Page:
The World Today

The World Today
Earth in 2013

Sunday, October 2, 2011

Desert Duck-bills

Grover (Ansersaurus fossura)

Size: The grover is the largest animal to call Hypnale’s Sunspot Desert home. They are ten meter long herbivores, massing up to seven tonnes. In Earth-terms, they largely resemble extinct hadrosaurs in shape.

Head: The general layout of the grover’s head is streamline enough to allow them to burrow through the sand with minimal resistance. Their eyes and noses have flaps that close tightly while the creature is pushing through the sand. The nostrils are at the tip of the snout, which will stick out of the ground while they sleep out of the sun. They have powerful jaws that can grind any plant matter, including needles and thorns. Teeth are not replaced, but rather grow constantly. The act of chewing the tough, and often sandy food wears them down. Their lower jaw juts down into a plough-shape. It is not used for digging, but is rather a pouch in which the female stores the eggs.

Body: Their bodies are stout and rotund, with a large hump sticking out of their backs.

Limbs: Grovers have long, slender limbs, excellent for moving over great distances. Their rear legs are strong enough to allow the grover to rear up on their hind legs, and even to allow them to run for short distances. They have stubby feet that are tipped with hoof-like claws on their hind feet, and large bear-like claws. They use these to tear into the ground

Their hides are tan with brown stripes. They are covered in rough, sand-like scales, thick enough to protect them from the harshest duststorms and to allow them to blend into the ground when they burrow.

Internal Structure: Their skeleton has a series of spines protruding from the backbone These support a fatty hump that can store twenty days worth of water.

Diet: Eating whatever plants they can find. They burrow into the sandy ground to escape the sun, and to root for roots and tubers.

Lifecycle: Both parents carry the share, and as soon as the eggs hatch, they are released to join the small herds of grovers. The hatchlings stick to the middle of the herd, sheltered from the worst of the duststorms and from any predators. If a grover can survive their youth, then are almost certain to live over fifty years, and even as far as eighty. Genetic material is exchanged between herds during the grover’s youth, when the hatchlings wander to far from their home herds and are adopted by passing herds.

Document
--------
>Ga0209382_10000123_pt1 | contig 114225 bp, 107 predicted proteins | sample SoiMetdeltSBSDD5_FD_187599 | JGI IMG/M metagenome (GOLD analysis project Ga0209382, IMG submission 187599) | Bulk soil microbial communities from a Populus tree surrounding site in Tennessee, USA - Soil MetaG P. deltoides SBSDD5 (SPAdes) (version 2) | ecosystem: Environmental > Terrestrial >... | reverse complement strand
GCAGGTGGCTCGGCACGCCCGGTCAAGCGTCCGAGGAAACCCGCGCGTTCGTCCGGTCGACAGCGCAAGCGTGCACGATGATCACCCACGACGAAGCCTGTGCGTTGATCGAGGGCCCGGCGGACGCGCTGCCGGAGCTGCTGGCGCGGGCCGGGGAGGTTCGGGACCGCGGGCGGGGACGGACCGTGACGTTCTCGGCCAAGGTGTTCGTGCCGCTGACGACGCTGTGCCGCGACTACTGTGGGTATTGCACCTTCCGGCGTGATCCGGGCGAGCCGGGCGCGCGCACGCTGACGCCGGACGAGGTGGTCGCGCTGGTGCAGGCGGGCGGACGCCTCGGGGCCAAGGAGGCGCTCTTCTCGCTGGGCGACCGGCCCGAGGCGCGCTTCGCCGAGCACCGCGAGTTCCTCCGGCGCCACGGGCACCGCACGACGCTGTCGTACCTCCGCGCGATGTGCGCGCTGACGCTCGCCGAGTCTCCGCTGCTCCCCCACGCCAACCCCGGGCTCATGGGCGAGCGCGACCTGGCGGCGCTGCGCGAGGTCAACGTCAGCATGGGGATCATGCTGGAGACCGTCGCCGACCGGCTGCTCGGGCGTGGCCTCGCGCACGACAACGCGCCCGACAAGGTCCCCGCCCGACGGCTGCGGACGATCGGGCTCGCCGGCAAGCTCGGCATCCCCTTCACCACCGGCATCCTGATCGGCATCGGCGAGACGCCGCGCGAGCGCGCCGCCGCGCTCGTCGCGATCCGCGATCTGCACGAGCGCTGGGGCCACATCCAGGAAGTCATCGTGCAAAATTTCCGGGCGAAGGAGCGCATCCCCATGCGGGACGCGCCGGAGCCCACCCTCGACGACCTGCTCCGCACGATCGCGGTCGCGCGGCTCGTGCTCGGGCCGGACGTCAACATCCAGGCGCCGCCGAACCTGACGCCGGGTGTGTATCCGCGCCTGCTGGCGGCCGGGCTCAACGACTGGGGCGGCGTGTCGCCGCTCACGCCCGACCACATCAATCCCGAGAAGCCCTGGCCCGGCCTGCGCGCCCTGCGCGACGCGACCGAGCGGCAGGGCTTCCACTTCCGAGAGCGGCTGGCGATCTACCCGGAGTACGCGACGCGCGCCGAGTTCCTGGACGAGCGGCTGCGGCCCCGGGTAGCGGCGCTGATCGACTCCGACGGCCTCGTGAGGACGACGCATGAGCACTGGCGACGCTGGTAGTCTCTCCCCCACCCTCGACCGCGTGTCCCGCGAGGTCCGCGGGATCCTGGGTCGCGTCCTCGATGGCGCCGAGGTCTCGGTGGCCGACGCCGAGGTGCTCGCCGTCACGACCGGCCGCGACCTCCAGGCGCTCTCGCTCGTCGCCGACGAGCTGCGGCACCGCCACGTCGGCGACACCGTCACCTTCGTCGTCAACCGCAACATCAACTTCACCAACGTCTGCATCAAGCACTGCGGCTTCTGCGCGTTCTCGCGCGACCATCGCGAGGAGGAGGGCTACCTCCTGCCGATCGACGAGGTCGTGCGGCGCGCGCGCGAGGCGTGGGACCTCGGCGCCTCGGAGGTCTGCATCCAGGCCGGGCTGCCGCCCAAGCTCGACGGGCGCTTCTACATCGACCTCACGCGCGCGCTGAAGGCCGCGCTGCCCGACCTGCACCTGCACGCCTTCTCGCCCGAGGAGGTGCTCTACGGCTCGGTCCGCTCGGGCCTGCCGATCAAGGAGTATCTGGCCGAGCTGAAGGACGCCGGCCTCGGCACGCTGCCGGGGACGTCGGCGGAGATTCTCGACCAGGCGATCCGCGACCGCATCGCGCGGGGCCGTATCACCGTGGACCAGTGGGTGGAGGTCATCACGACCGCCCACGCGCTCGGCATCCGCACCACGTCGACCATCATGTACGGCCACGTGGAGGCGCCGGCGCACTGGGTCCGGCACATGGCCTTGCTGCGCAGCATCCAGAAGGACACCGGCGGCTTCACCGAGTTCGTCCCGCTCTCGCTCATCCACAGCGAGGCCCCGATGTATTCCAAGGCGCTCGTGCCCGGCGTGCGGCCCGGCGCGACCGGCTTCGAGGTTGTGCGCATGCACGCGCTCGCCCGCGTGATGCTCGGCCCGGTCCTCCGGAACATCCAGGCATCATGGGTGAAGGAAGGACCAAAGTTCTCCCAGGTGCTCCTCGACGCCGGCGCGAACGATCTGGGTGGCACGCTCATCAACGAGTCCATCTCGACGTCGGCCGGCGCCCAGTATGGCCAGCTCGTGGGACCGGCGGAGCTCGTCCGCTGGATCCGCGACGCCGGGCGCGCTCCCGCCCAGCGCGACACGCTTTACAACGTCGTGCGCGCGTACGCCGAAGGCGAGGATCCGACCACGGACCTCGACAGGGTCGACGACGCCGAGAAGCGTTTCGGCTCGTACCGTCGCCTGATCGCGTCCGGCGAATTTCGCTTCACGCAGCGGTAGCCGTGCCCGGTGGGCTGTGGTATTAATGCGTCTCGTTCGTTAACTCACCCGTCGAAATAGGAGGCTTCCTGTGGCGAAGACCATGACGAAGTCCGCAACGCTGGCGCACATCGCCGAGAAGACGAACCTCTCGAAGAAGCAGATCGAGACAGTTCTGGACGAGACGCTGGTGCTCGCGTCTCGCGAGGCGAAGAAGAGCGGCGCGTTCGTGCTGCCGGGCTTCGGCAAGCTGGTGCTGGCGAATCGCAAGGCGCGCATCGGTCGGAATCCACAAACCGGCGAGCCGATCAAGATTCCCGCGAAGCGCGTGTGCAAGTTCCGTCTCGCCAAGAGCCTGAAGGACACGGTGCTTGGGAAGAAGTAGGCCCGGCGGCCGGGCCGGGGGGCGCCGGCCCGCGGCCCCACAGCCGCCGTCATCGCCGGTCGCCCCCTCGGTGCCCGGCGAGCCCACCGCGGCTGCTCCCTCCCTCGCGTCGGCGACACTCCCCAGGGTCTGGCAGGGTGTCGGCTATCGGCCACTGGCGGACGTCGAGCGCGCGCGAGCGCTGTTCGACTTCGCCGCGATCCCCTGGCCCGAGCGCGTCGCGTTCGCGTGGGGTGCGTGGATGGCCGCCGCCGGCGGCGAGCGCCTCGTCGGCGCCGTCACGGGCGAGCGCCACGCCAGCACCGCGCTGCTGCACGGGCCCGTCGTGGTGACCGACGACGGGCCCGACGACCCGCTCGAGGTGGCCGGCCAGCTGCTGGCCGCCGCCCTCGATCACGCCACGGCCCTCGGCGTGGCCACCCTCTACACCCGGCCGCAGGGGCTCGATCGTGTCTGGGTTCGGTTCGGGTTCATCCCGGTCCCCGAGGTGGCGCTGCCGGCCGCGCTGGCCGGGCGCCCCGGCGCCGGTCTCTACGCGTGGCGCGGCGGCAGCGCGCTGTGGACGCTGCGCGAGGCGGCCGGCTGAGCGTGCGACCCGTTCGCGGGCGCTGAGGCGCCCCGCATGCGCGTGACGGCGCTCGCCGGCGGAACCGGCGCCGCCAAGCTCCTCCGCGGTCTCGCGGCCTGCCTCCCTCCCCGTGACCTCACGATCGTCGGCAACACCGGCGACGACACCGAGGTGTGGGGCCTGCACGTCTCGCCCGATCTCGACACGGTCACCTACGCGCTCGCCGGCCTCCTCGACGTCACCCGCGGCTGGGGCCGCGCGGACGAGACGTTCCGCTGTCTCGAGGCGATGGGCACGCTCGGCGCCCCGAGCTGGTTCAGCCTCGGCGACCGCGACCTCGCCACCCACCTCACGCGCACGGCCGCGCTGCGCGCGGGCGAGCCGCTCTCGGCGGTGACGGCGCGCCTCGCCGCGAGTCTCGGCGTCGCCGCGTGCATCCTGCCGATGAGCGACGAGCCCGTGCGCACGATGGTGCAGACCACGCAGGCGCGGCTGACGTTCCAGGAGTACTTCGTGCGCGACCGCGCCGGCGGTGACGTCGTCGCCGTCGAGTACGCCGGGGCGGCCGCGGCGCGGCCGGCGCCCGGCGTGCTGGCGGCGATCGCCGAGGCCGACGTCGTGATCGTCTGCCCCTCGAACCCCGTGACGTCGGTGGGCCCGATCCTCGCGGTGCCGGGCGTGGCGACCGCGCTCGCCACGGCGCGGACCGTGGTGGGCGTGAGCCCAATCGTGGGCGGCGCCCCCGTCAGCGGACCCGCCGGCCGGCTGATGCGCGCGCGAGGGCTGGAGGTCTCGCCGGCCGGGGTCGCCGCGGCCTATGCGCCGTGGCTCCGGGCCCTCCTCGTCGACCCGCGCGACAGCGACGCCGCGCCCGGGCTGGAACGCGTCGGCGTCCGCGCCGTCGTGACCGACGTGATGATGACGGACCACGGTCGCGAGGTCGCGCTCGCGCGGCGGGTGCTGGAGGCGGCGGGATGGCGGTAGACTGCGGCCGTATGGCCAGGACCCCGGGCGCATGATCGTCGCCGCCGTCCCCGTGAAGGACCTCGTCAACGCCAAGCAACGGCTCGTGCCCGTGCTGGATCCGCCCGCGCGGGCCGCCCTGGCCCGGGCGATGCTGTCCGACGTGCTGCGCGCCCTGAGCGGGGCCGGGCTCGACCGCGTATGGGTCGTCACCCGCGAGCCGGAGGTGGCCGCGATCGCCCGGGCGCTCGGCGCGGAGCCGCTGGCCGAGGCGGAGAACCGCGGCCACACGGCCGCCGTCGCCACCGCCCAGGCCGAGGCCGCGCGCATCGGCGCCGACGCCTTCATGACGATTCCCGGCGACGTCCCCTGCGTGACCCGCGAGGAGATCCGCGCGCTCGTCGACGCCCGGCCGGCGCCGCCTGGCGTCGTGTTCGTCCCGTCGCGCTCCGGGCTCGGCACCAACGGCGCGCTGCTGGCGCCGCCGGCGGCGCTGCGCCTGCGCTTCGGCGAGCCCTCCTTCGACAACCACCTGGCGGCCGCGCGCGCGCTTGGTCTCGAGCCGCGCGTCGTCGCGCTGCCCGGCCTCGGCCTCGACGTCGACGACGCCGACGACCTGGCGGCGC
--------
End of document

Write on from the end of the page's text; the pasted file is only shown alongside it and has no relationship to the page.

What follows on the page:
Reproduction: As stated before, after the female lays the eggs, she scopes them up with her mouth and they drop into the characteristic pouch on their chins. Grovers mate for life, only taking on a new mate if their previous one dies. Their lifespan is long enough that old females will cease fertility around the age of sixty.

Sociability: Grovers travel in herds of up to fifty, mostly to protect the young. Grovers have a strong parenting instinct, where unrelated adults will care for another’s young. So strong is it, that should one herd’s young be separated and come into contact with a rival herd, that herd will take in the young.

Habitat: They do not range completely over the desert, but rather along the subterranean rivers that exist there, and bubble up into springs. They will move between these oases, or follow the underground rivers, never straying far from reliable food sources.

Communication: Grovers communicate with loud honks.

Enemies: Adult grovers have no natural enemies, but adults will compete over grazing lands. The young will be picked off by any predators capable of handling them.

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